As our Mystery Case Files historical review continues, we finally arrive at Ravenhearst — the launching point for the wildly popular Ravenhearst game series. Quell the rumors that have surrounded stately Ravenhearst Manor for decades. Search for clues within Hidden Object Areas, then locate and assemble diary pages that tell the story of the house and, ultimately, unlock the mystery.
Mystery Case Files: Ravenhearst could safely be called MCF’s flagship game. While not the first, but MCF’s third release, its popularity firmly cemented the MCF series as a gaming force to be reckoned with and spawned two equally successful spinoffs — Return to Ravenhearst and Escape from Ravenhearst.
In this inaugural Ravenhearst effort, you, as a detective, are tasked with investigating mysterious Ravenhearst Manor by none other than the Queen of England herself. This stately manor near Blackpool has been cloaked in mystery for decades. The Queen has in her possession the diary of Emma Ravenhearst, yet only one entry remains. Can you visit the manor and locate the lost pages scavenged from over 32 separate locations and discover the truth?
The premise, while solid and engaging, shoots itself in the foot a bit with the Queen referring to herself as "Queenie" in her communication with you. Were the game developers unsure of whether they wanted to be serious or satiric and, therefore, straddled the fence?
Another clanger was the Queen's reference to the manor being located near Blackpool, Britain, in her initial missive to you. I can’t imagine anyone from the United Kingdom, let alone the reigning monarch, calling the spot anything, but Blackpool, England.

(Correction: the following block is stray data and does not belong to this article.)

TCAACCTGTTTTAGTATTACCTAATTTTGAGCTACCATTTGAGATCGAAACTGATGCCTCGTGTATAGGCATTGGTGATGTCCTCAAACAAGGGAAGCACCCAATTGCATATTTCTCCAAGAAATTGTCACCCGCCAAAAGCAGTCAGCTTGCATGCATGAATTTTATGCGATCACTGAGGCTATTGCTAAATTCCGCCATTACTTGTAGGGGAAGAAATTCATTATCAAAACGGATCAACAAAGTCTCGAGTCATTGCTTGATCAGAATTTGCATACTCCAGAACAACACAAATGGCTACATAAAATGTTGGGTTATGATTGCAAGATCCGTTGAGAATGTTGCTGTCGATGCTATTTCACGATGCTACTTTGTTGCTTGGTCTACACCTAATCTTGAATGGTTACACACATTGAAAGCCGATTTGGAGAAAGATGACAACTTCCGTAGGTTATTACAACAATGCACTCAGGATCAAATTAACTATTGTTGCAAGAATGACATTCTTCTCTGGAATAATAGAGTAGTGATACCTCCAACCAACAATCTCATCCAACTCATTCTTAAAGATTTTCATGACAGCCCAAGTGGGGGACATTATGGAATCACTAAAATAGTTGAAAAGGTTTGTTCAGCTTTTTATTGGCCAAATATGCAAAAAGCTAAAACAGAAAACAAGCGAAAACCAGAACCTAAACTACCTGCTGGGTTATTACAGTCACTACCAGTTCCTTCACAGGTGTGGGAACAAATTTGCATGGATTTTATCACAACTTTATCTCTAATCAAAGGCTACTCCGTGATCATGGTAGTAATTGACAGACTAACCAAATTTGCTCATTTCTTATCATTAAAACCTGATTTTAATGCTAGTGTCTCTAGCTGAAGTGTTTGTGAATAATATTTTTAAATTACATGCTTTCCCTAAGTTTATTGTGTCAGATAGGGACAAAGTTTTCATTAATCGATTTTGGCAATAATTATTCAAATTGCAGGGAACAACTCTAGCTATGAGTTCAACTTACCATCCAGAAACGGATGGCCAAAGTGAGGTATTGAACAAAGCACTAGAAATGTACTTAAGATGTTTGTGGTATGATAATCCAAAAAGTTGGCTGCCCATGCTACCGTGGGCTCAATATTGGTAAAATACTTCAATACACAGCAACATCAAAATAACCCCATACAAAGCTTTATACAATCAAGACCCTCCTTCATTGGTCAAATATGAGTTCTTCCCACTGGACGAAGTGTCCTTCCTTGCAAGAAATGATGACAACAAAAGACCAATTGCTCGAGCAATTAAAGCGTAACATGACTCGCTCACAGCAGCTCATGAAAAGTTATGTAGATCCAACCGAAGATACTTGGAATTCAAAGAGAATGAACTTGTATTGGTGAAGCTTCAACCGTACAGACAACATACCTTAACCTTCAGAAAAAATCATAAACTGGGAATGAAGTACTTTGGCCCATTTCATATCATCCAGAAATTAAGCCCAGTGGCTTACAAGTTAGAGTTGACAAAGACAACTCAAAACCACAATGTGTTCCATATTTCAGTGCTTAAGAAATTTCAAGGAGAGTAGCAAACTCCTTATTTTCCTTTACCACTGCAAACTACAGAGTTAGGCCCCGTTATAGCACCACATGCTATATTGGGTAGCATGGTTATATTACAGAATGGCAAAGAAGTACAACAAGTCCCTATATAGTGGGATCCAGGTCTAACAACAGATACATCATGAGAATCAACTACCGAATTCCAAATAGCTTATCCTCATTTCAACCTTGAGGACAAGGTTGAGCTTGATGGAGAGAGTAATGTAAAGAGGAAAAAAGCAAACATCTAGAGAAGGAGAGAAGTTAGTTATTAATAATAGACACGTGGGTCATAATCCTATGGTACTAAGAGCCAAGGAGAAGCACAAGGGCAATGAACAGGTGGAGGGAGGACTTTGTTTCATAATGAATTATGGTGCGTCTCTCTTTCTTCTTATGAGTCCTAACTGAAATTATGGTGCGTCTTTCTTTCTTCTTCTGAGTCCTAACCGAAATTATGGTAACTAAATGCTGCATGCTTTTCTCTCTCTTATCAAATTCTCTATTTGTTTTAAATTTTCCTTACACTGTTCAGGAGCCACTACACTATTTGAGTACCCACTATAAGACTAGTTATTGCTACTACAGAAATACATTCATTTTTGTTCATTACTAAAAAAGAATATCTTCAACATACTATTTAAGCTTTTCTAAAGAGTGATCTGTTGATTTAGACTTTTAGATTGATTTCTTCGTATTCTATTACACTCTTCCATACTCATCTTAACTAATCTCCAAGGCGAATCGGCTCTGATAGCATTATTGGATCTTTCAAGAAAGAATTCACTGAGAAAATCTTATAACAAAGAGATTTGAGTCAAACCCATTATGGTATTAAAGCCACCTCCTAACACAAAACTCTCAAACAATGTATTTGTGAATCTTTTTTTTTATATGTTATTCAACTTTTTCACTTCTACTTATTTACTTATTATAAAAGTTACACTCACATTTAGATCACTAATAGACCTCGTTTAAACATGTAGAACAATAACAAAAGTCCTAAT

(I’ve actually been to Blackpool, a funky little town full of arcades and penny slots on the northwest coast of England, just up from Liverpool.)
Rooms are presented by location (noted on four file folders). When you have solved enough room-specific hidden object areas , you are notified that a new diary page has become available. Diary pages must be reassembled on a jigsaw-like board.
My main criticism is the multiple "locked door" puzzles which largely consist of Rube Goldberg-type contraptions. These challenges come with no text directions whatsoever and frankly it's near impossible to figure out what's expected of you.
Even the hints (five per level now, up from three in Huntsville and two in Prime Suspect), simply pop up a cryptic visual and leave you on your own to determine what it's trying to tell you. Being a "word girl" at heart, I prefer some text directions. I've never been a big fan of the "pictograms" that have taken over society. Why did we need a stick figure in a dress to signify the Ladies Room anyway?
Like the other early MCF offerings, it's only fair to judge Ravenhearst by its place in history. As a late 2006 release, it's noteworthy to see the great leaps forward MCF made in story development and game play from even its first two offerings. Placed in its proper perspective, Ravenhearst is a captivating caper that still holds plenty of fun for all ages.